Who are Intended Parents?

Who are Intended Parents?

To the general public, surrogacy is something you only hear about when it’s associated with well-known names like Kim Kardashian or Sarah Jessica Parker. This is partly due to the fact that surrogacy costs can be quite expensive. In addition to the surrogate mother’s compensation, the Intended Parents are responsible for any insurance(s) and medical costs incurred throughout their journey. When you consider the fertility specialists, medications and testing, number of cycles/transfers, OB and delivery bills from the hospital, etc., becoming a parent through surrogacy may not be an affordable option for everyone.

While surrogacy costs can be expensive, celebrities are not the only people to build or create their family(ies) this way. At Reproductive Possibilities, the majority of our Intended Parents are everyday people, with normal jobs and normal lives. We’ve worked with teachers, nurses, stay at home moms, small business owners, fitness instructors, insurance agents, event planners… the list goes on!

What is an Intended Parent?

 

 

An Intended Parent can be:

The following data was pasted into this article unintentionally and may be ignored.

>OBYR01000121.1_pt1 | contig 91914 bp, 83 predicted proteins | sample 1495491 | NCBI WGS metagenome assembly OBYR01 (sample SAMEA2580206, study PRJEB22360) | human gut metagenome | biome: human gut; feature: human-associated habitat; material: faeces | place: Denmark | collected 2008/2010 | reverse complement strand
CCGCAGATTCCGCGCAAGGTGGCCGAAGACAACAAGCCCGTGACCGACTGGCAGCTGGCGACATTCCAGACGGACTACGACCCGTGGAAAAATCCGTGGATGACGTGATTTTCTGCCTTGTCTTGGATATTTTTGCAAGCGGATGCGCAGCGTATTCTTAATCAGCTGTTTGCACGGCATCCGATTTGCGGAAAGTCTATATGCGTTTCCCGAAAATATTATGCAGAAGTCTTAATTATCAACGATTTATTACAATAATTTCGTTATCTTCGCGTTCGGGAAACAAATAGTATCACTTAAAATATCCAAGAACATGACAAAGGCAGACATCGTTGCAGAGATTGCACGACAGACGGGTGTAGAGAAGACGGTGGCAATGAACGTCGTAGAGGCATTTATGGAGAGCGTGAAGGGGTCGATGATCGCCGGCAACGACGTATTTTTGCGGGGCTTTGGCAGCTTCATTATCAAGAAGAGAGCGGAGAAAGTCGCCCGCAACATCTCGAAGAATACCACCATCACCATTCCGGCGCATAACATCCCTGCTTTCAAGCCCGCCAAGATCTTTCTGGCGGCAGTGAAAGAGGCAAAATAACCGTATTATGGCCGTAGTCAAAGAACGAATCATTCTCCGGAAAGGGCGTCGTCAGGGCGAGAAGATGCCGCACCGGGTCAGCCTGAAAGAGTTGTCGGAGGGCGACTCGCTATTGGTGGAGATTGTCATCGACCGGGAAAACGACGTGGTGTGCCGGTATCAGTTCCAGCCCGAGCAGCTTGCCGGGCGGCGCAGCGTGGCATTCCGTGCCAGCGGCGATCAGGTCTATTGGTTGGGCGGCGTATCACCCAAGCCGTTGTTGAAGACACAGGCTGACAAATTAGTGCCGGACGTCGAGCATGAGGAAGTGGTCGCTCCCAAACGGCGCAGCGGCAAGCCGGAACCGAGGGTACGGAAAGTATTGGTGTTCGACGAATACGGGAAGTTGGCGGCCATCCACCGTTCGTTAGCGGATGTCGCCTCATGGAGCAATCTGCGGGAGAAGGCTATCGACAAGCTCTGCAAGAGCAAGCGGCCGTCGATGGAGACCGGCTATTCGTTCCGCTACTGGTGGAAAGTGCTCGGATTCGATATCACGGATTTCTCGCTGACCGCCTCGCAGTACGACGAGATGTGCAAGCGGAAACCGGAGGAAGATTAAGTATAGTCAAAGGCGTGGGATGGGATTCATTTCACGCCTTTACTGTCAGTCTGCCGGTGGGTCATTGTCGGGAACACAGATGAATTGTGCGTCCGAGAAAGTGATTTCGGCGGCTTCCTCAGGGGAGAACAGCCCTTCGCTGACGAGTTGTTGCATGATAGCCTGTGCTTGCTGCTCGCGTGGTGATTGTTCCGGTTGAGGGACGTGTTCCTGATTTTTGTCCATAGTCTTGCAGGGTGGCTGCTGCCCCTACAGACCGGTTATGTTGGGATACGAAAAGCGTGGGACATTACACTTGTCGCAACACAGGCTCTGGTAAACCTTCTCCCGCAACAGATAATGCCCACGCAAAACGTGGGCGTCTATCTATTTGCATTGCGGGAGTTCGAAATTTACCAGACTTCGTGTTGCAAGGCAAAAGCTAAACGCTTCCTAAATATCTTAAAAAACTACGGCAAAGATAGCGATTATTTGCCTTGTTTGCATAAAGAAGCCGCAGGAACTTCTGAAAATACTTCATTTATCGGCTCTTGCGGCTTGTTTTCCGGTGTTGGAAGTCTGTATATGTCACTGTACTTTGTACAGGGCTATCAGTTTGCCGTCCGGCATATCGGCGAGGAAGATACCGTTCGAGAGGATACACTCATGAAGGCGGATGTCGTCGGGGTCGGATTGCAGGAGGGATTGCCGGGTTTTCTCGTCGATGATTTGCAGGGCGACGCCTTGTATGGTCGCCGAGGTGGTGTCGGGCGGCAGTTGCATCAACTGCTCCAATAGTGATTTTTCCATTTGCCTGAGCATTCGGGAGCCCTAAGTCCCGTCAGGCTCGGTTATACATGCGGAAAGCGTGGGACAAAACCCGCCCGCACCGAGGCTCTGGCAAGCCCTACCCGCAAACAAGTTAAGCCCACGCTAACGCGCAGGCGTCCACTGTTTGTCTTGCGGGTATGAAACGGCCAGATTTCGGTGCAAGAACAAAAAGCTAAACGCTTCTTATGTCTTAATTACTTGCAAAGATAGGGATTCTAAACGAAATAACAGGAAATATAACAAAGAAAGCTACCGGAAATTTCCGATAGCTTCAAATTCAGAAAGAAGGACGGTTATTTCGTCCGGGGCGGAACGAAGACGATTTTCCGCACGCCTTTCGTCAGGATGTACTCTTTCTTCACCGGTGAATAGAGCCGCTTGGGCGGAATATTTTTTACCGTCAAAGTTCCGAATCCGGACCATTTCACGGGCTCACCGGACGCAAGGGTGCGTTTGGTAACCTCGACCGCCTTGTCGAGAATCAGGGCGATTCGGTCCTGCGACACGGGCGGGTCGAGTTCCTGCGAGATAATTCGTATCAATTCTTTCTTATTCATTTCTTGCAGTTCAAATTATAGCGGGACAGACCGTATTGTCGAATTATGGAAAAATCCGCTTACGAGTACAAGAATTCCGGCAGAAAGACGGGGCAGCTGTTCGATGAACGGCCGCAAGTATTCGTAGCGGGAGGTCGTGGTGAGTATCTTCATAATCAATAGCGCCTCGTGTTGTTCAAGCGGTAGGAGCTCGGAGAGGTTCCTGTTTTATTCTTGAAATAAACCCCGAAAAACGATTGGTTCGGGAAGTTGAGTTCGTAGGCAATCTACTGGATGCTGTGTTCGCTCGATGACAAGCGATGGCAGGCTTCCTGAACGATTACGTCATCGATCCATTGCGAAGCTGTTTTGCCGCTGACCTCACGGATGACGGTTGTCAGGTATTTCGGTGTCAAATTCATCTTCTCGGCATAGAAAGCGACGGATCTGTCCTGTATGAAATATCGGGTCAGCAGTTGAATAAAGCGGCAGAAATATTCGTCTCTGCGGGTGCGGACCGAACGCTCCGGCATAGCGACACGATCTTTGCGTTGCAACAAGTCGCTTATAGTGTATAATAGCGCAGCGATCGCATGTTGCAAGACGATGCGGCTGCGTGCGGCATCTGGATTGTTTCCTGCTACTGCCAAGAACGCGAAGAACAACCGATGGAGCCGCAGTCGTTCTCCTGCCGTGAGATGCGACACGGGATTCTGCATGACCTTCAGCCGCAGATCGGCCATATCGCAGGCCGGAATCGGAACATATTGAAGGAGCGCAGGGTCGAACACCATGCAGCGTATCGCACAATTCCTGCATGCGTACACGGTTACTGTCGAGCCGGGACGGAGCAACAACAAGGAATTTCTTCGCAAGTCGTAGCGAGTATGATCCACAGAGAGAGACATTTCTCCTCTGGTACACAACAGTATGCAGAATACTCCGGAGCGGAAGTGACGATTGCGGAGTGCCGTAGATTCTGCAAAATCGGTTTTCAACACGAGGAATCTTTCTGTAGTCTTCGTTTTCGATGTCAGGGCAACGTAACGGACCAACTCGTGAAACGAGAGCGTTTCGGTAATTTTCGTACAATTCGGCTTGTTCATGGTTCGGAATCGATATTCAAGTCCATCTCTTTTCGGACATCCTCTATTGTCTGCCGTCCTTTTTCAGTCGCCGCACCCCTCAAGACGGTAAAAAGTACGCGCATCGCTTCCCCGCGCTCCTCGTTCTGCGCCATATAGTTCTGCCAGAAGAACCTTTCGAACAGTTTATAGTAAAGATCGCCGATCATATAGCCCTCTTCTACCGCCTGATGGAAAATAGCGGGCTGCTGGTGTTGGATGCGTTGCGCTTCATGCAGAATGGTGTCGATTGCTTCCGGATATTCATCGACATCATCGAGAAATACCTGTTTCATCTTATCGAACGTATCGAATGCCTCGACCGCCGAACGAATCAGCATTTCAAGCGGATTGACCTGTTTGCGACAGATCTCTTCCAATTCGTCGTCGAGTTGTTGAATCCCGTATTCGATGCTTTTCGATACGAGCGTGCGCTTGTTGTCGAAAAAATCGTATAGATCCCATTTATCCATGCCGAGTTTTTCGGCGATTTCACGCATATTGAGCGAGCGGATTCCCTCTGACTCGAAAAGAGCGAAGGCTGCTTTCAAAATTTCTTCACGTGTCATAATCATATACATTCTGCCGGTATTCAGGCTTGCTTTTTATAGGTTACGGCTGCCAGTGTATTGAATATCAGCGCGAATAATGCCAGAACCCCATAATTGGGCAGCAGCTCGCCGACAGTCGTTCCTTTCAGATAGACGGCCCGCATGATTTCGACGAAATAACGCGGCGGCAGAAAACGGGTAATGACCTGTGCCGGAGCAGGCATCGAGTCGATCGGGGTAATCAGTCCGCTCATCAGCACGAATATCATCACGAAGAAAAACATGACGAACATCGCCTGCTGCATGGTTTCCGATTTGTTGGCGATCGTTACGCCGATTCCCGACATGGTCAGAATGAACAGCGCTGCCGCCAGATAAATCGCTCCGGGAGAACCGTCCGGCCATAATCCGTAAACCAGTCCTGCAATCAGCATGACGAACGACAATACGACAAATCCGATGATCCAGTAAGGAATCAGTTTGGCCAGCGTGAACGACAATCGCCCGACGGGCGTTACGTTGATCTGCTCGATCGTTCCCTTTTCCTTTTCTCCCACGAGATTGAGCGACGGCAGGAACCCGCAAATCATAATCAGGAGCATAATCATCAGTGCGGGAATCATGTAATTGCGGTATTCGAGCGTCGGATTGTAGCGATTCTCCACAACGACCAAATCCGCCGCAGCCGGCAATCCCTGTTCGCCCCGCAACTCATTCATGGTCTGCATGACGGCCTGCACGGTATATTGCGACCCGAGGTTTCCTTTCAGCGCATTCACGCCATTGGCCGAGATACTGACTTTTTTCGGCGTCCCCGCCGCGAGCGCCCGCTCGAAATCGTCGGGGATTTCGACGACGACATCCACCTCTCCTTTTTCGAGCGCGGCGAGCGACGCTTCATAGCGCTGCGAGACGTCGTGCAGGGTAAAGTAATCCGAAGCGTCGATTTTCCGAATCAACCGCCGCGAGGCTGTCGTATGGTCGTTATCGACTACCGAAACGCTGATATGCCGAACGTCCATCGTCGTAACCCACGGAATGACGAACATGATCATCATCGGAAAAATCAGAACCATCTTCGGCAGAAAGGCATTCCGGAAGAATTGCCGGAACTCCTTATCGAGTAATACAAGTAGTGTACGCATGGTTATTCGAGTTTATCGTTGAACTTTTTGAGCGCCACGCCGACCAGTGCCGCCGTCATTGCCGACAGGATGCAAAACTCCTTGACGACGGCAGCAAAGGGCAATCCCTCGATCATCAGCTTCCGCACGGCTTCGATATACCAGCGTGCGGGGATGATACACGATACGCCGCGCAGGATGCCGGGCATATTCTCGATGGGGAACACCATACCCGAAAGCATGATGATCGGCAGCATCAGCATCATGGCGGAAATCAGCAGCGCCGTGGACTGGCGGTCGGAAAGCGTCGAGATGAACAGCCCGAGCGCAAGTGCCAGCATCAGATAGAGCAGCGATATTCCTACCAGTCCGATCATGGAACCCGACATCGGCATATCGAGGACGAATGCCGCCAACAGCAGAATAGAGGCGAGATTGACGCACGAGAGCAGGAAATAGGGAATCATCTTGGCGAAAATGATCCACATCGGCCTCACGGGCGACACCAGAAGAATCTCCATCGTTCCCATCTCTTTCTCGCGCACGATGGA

Single man

Single woman, often struggling with infertility or has health risks

LGBT/same sex male couples

LGBT/same sex female couples, often struggling with infertility or has health risks

Heterosexual couple, often struggling with infertility or health risks

 

Intended Parents choose to build their families through gestational surrogacy because it is currently the only route to parenthood (besides natural conception) that allows parents to have their own biological child. By transferring an already-created and fertilized embryo to a gestational carrier, the Intended Parents have the opportunity to use their own genetic materials (egg and/or sperm). 

 

Some individuals and/or couples may need to use a sperm or egg donor if their own biological material poses a risk or carries any severe or genetic defects. When the quality of the eggs and/or sperm of the IPs are not usable or unsatisfactory, their fertility clinic may recommend that they consider moving forward with a donor (sperm, egg, or both).

 

Why an Intended Parent may need an egg or sperm donor:

  • poor egg quality 
  • premature ovarian failure 
  • exposure to cancer therapy
  • low ovarian reserve
  • carrier of genetic disease
  • autoimmune conditions
  • single parent
  • same sex parent(s)

 

Why surrogacy? Why not adopt?

While adoption is a valid and beautiful way to begin or expand your family, many hopeful parents choose to pursue gestational surrogacy. This option allows another woman to carry their  child, whether it is their own genetics or one created with the assistance of a donor(s). The Intended Parents are declared as the legal parents of a child born through surrogacy. 

 

There are a few different options and routes that Intended Parents can take to build their families. By doing your research and understanding the differences between the different paths to parenthood, Intended Parents should be able to make a decision that best fits their lifestyle and works best for their family.

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